Around 90% of the younger generation supports European integration, though the other 10% are militant nationalists, strongly opposed to European values. These groups dealing with Serbian nationalism are an absolute minority, but they are very militant and therefore very present in the media.

The Srebrenica massacre still divides the people of Serbia. President Boris Tadi? has proposed two resolutions to pay homage to the victims of Srebrenica and the Serb victims of the war. Political resistance to these resolutions is growing. Will they fail in parliament?

We strongly intend to make a resolution in our parliament condemning the Srebrenica massacre. This has divided political parties, politicians and individuals. Most people understand that what happened in Srebrenica was terrible, that it was a crime by people who supposedly acted on our behalf. They claimed to be defending Serbia and the Serbian people. Many Serbs feel very guilty about it. The scale of the massacre –several thousand people killed – is of course terrible. But on the other hand, many people remember that thousands of Serbs were also killed and no-one mentions them. They ask: do our losses count less than the Muslim victims?

That's why most political parties prefer to have two resolutions. One on the Srebrenica crime (some refuse to call it 'genocide' and prefer the word 'crime') and the second on the Serb victims of the war. This resolution ensures that the victims on the Serb side can be recognised. Serb victims must be mourned as well as those killed by certain Serbs.

President Boris Tadi?, who leads the Serbian Democratic Party, decided to go this way regardless of the cost. I expect that voting on the two resolutions will happen very soon, within the next two months. If the coalition partners are not ready to agree, the coalition will fall apart and the president will have to call early elections. Then we would see what people really think.

We have to find out what is going on in Serbia. Is it really the will of the people or only that of politicians, including those who are not able to face their own past? I know that some people think it is too early for this step. I learned that the Germans needed 20 years to face their past. But Srebrenica is not only a political issue, it is also a moral issue. The president has said on several occasions that it is in our interest to face up to our history in order to progress. We must accept our partial responsibility over Srebrenica and move on.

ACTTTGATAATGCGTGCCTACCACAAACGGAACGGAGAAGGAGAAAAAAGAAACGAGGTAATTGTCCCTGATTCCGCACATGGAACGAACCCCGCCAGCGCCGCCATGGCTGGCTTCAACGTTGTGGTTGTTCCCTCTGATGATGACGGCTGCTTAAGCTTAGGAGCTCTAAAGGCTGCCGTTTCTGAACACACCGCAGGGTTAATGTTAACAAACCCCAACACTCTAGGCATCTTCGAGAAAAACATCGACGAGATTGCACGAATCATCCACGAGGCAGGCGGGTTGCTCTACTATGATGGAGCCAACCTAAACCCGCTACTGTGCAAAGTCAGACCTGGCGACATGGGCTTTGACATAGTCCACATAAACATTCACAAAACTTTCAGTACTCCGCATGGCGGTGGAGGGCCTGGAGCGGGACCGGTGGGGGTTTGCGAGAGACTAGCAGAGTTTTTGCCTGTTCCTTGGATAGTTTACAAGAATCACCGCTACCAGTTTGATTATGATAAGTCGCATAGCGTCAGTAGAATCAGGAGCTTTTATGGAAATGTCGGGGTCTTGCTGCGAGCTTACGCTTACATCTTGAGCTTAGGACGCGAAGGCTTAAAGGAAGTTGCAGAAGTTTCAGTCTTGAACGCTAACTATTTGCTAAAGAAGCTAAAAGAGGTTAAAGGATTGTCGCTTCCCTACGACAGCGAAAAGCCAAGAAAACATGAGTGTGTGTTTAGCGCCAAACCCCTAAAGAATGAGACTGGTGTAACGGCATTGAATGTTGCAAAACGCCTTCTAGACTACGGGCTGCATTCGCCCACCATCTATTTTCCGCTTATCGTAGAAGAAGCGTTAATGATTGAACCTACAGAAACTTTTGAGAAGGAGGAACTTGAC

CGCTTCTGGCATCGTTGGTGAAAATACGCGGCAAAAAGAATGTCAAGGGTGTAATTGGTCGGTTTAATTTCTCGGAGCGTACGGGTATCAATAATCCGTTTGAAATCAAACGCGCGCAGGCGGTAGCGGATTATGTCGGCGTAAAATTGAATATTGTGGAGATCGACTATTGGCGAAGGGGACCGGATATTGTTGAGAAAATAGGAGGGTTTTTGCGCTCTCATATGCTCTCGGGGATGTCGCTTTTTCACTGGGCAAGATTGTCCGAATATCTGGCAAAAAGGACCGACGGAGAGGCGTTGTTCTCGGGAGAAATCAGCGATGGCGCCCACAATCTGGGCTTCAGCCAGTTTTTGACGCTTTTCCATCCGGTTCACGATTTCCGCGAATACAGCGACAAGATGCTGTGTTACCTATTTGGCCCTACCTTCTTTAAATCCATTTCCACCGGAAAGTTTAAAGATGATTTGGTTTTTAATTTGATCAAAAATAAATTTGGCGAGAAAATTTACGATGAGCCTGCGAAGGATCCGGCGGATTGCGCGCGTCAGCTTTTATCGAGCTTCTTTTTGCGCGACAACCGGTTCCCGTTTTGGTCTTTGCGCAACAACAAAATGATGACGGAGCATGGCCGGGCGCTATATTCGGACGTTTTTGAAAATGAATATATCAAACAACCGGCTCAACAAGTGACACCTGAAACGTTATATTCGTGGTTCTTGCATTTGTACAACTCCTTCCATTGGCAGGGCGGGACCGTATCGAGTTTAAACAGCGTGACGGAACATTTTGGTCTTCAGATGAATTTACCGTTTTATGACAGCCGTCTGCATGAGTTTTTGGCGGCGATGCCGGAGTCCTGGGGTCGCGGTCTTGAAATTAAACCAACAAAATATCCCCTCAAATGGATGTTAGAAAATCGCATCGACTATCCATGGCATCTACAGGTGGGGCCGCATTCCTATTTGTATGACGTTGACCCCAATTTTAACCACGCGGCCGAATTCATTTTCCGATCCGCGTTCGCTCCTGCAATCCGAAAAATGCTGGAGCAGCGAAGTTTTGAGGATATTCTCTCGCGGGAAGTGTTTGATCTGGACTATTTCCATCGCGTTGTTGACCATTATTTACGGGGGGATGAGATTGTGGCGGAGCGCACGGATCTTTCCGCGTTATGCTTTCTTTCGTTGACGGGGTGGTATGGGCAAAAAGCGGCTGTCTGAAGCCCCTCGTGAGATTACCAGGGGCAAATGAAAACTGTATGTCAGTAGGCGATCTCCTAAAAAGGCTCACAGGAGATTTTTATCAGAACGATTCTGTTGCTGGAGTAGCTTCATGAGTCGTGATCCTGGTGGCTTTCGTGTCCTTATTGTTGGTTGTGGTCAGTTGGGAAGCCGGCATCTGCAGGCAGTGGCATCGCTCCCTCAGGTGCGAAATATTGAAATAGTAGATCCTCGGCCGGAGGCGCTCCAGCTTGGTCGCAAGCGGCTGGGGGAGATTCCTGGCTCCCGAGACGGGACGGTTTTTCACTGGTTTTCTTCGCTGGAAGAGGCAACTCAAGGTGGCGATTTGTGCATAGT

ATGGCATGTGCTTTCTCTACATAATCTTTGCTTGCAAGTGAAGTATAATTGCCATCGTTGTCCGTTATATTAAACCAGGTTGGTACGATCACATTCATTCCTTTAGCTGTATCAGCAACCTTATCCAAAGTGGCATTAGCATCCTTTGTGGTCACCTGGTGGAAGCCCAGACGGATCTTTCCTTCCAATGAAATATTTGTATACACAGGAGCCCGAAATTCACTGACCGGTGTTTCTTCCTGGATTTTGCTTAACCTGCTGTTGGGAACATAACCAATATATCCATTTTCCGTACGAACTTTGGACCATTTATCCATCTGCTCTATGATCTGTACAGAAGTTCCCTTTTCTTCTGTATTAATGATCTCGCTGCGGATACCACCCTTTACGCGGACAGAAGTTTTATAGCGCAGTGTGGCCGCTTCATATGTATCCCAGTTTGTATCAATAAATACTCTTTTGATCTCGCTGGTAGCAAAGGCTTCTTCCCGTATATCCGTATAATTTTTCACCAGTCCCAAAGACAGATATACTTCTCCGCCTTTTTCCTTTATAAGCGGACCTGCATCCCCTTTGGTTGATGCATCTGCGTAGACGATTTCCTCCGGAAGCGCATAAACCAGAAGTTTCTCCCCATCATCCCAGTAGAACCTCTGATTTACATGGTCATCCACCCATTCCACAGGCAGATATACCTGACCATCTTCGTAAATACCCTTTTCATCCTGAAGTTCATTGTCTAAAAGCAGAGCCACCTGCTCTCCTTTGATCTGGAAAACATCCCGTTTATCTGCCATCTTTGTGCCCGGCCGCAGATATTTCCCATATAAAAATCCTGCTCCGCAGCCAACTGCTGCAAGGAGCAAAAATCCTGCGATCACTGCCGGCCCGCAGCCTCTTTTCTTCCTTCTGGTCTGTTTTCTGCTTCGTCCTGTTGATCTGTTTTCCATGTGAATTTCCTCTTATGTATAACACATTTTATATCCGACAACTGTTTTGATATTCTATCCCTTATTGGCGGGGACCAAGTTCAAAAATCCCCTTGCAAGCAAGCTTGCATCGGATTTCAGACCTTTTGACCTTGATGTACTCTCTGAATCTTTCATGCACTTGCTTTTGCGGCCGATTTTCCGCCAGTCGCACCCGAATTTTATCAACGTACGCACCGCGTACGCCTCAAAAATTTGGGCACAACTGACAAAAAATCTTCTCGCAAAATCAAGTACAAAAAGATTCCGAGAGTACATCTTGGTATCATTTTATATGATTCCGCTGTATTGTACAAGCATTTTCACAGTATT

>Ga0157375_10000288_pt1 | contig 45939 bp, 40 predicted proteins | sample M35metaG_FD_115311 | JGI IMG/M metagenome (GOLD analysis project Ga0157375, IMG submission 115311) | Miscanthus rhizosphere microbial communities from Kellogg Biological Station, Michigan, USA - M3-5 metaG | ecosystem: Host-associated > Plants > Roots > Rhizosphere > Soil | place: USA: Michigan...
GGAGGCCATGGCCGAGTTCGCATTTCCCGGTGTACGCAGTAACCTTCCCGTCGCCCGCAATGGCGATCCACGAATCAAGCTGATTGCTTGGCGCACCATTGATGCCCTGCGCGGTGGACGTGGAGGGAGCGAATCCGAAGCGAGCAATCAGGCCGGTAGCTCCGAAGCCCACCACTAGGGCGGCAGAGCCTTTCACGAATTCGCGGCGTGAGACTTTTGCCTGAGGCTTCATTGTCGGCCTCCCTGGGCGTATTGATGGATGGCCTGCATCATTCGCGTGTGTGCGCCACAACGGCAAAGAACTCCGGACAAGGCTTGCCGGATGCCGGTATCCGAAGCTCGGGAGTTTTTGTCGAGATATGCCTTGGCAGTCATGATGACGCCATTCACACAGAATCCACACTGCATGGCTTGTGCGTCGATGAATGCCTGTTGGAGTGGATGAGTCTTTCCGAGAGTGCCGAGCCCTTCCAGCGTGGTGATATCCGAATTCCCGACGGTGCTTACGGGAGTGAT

President Tadi? informed me that cooperation with the international Hague tribunal should also be ended as soon as possible. The best men from our police and secret police are searching for Ratko Mladi? 24 hours a day, seven days a week. Many people in the West speculate that our president and political elites are afraid to arrest him because there would be demonstrations. This is not true: we experienced it with Radovan Karadži?.

Several hundred people demonstrated for several days when Karadži? was arrested, but nothing significant happened. And politically, Karadži? was a more complex case than Mladi?. It was difficult for some Serbs to accept the idea that Karadži? is a war criminal. Politically it would be easier than with Karadži?. Many people know that Mladi? did some bad things, including Srebrenica, which cannot be justified as a defence of our nation's interests in any way. We have no reason to protect Mladi?. We have been prisoners of Mladi? for a long time, because Serbian accession to the EU very much depends on this case.

How is it possible to talk about Croatia and Serbia joining the EU while some Western Balkan countries, and Bosnia and Herzegovina in particular, lack political stability and while border disputes in the region are far from resolved?

There have been very unpleasant comments in the West over the so-called intentions of Serbia. But Serbia does not ask for any split of Bosnia and Herzegovina (BiH): we do not want it and we do not support it. Our leaders understand the complexity of the situation in the region and we know what kind of problems a split could cause. We are aware that it is necessary to keep BiH together. Our president said publicly several times that Serbia backs the integrity of BiH.